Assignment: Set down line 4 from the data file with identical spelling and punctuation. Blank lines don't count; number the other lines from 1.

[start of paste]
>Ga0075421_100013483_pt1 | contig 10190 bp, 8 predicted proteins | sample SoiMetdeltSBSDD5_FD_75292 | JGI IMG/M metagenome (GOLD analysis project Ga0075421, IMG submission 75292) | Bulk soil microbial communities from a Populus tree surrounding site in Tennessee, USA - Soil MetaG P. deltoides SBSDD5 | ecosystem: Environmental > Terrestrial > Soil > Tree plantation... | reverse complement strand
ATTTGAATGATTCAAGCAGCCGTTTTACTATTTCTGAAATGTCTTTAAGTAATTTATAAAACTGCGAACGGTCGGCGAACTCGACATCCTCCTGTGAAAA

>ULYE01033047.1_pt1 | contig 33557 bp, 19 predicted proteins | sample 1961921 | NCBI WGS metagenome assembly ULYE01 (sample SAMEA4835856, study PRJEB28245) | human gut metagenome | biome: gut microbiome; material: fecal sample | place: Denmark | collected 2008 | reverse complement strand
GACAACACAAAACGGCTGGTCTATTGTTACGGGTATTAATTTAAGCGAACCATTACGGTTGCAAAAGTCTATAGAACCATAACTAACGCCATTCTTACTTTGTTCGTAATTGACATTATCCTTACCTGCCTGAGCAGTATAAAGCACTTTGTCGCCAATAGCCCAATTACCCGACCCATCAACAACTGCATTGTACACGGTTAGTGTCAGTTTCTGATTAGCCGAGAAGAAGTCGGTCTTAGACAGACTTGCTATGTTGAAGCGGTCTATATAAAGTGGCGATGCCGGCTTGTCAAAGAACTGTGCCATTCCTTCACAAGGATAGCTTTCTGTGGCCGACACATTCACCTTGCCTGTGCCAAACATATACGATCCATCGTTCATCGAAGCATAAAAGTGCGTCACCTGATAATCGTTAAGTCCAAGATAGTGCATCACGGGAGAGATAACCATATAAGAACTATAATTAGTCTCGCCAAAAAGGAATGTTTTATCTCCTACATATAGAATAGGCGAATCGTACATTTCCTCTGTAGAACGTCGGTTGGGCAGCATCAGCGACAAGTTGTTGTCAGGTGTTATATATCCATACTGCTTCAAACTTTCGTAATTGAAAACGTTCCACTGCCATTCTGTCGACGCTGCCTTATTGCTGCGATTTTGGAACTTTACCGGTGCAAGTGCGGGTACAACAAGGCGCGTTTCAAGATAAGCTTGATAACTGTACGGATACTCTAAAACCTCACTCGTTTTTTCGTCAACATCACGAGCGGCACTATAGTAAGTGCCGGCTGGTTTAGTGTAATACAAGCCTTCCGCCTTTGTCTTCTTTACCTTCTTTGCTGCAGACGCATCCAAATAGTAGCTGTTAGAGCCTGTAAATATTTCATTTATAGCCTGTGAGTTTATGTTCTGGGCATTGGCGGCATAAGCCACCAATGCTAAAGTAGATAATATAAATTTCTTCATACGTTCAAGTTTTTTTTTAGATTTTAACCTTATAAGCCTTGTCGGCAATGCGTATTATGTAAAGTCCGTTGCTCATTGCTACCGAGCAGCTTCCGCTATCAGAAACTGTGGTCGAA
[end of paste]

GACAACACAAAACGGCTGGTCTATTGTTACGGGTATTAATTTAAGCGAACCATTACGGTTGCAAAAGTCTATAGAACCATAACTAACGCCATTCTTACTTTGTTCGTAATTGACATTATCCTTACCTGCCTGAGCAGTATAAAGCACTTTGTCGCCAATAGCCCAATTACCCGACCCATCAACAACTGCATTGTACACGGTTAGTGTCAGTTTCTGATTAGCCGAGAAGAAGTCGGTCTTAGACAGACTTGCTATGTTGAAGCGGTCTATATAAAGTGGCGATGCCGGCTTGTCAAAGAACTGTGCCATTCCTTCACAAGGATAGCTTTCTGTGGCCGACACATTCACCTTGCCTGTGCCAAACATATACGATCCATCGTTCATCGAAGCATAAAAGTGCGTCACCTGATAATCGTTAAGTCCAAGATAGTGCATCACGGGAGAGATAACCATATAAGAACTATAATTAGTCTCGCCAAAAAGGAATGTTTTATCTCCTACATATAGAATAGGCGAATCGTACATTTCCTCTGTAGAACGTCGGTTGGGCAGCATCAGCGACAAGTTGTTGTCAGGTGTTATATATCCATACTGCTTCAAACTTTCGTAATTGAAAACGTTCCACTGCCATTCTGTCGACGCTGCCTTATTGCTGCGATTTTGGAACTTTACCGGTGCAAGTGCGGGTACAACAAGGCGCGTTTCAAGATAAGCTTGATAACTGTACGGATACTCTAAAACCTCACTCGTTTTTTCGTCAACATCACGAGCGGCACTATAGTAAGTGCCGGCTGGTTTAGTGTAATACAAGCCTTCCGCCTTTGTCTTCTTTACCTTCTTTGCTGCAGACGCATCCAAATAGTAGCTGTTAGAGCCTGTAAATATTTCATTTATAGCCTGTGAGTTTATGTTCTGGGCATTGGCGGCATAAGCCACCAATGCTAAAGTAGATAATATAAATTTCTTCATACGTTCAAGTTTTTTTTTAGATTTTAACCTTATAAGCCTTGTCGGCAATGCGTATTATGTAAAGTCCGTTGCTCATTGCTACCGAGCAGCTTCCGCTATCAGAAACTGTGGTCGAA